Kenneth Fearing’s best novels are constructed around a core of mystery that seems to become more complex the more carefully it is examined. Set in the mean streets of Manhattan and within the claustrophobic confines of self-enclosed, self-protective organizations, their mood reflects the despair of the Depression and projects the postwar paranoia of the Cold War. Their language is the sometimes brittle, often laconic, rough-edged vernacular of a poet familiar with the underside of existence.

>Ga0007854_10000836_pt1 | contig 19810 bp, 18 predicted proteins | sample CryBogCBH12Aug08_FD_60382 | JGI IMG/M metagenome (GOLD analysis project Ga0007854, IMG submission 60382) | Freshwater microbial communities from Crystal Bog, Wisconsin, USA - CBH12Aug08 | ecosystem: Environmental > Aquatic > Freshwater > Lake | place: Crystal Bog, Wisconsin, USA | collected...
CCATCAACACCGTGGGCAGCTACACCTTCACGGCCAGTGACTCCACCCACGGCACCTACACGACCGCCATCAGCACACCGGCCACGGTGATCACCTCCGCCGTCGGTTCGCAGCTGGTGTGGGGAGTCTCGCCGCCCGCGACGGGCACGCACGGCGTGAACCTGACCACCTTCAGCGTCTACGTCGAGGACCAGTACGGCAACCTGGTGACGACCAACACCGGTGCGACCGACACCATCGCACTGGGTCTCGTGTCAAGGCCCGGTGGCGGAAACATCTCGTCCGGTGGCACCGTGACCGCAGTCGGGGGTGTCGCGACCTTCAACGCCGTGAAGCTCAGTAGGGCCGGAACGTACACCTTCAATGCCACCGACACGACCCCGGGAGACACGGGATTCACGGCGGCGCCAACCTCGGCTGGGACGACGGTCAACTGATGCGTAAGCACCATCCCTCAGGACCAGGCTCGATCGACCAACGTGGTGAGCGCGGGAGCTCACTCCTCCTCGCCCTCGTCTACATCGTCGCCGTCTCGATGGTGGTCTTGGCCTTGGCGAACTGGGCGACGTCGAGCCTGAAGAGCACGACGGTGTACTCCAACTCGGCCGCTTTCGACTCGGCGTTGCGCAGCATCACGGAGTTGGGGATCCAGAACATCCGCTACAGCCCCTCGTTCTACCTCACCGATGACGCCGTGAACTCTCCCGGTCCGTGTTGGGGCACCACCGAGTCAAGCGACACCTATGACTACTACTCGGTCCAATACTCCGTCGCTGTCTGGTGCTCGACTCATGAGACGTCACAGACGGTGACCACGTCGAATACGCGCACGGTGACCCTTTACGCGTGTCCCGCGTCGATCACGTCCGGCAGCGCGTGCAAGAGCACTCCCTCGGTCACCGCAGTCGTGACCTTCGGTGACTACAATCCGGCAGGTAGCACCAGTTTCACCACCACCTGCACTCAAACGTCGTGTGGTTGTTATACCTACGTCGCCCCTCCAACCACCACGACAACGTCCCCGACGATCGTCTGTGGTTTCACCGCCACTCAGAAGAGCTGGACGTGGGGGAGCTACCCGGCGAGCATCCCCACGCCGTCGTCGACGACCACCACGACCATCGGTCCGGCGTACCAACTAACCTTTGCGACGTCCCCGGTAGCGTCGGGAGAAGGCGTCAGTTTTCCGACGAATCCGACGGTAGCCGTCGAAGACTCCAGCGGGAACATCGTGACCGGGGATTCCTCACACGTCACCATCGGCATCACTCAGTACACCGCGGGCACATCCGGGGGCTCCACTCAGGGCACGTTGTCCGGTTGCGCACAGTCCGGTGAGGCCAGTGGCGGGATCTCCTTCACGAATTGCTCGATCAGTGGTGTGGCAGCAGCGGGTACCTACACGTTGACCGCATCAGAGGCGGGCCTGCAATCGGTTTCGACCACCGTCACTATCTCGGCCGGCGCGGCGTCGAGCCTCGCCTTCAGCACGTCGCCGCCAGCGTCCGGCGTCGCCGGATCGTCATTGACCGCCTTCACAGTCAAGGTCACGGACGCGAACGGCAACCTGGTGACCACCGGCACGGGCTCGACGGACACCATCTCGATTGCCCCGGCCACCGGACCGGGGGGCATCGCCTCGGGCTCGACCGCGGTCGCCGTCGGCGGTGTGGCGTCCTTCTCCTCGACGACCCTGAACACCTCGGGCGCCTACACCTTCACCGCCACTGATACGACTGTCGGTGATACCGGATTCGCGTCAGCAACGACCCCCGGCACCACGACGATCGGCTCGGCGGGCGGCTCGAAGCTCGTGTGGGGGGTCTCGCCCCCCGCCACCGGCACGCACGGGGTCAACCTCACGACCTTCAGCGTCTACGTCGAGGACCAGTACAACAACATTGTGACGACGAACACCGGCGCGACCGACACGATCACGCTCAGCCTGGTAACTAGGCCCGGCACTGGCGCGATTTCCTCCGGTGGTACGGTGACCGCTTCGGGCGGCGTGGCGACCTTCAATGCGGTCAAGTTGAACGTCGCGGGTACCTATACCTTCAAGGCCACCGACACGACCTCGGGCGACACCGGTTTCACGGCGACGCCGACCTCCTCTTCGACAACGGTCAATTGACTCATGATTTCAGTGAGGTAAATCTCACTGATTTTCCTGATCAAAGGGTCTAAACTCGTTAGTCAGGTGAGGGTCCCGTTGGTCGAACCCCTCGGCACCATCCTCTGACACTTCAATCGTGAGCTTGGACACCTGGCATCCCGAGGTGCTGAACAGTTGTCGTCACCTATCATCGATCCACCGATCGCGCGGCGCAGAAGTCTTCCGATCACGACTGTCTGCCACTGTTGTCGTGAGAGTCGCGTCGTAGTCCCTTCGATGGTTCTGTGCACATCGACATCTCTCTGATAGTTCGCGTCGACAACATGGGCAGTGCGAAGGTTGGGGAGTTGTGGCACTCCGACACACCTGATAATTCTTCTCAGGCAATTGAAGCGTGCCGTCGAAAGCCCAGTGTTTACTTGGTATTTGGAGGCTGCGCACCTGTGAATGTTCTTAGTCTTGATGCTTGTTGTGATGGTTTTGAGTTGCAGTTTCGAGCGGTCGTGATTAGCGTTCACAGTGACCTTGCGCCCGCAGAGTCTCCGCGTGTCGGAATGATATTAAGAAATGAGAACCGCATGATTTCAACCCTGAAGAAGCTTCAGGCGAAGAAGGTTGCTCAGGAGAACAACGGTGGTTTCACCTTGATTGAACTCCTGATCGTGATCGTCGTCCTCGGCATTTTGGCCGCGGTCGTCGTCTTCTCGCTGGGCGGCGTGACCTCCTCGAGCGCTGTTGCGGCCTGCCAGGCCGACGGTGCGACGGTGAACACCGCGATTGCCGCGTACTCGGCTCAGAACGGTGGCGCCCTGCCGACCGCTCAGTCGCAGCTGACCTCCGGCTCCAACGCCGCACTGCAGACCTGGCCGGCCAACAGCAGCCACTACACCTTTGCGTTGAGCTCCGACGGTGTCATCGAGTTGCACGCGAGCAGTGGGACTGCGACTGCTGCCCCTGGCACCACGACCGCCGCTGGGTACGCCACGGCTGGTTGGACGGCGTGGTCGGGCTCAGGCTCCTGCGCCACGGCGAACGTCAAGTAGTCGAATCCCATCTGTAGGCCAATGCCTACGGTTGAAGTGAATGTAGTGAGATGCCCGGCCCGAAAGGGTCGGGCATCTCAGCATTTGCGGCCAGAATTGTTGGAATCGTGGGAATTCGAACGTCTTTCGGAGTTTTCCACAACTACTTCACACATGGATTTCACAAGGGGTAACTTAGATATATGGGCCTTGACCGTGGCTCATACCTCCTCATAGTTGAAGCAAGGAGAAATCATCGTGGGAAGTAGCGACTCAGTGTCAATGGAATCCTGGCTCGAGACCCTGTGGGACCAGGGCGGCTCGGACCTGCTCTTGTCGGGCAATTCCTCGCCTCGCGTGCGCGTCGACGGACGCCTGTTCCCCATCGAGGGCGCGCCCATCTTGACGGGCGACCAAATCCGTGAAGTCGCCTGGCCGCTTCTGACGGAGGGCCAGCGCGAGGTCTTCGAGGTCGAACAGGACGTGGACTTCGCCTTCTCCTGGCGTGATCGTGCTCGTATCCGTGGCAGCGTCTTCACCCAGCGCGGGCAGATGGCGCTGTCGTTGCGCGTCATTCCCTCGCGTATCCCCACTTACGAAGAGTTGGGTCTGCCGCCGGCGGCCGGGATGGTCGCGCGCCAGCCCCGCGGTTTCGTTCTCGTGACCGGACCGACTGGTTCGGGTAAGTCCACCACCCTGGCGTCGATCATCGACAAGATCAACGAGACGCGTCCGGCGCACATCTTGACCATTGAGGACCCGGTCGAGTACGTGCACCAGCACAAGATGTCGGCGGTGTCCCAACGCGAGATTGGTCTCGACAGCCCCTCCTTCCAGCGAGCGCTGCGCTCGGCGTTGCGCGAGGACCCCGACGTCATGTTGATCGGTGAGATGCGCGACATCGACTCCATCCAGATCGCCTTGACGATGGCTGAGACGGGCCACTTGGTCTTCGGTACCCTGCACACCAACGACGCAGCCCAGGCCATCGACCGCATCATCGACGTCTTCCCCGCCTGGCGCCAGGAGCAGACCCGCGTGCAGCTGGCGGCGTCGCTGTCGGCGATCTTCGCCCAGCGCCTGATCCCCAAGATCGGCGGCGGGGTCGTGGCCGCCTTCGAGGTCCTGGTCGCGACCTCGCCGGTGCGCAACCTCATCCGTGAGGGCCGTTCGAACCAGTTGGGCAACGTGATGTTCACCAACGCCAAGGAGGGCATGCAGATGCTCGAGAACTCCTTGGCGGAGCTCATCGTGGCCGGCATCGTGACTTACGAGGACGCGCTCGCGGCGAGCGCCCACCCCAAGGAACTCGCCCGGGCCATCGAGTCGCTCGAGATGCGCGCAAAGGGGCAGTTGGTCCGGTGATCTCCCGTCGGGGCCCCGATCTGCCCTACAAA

Fearing’s characters are isolated people, standing wary and apart from a mechanized world they despise and then driven further into a kind of exile by the loss of the only person on whom they counted for romance. Accurately reflecting the loss of certainty of the modern era, Fearing’s protagonists are both victims and avengers, their guilt or innocence never completely established, the ambiguity of their moral position forcing them to make decisions based on the precept that their only means of creating value is through action. In the process of solving the mystery they face, Fearing casts them as versions of the nonaligned detective as existential explorer, aware of the ultimate absurdity of existence, struggling to survive in a nightmare world.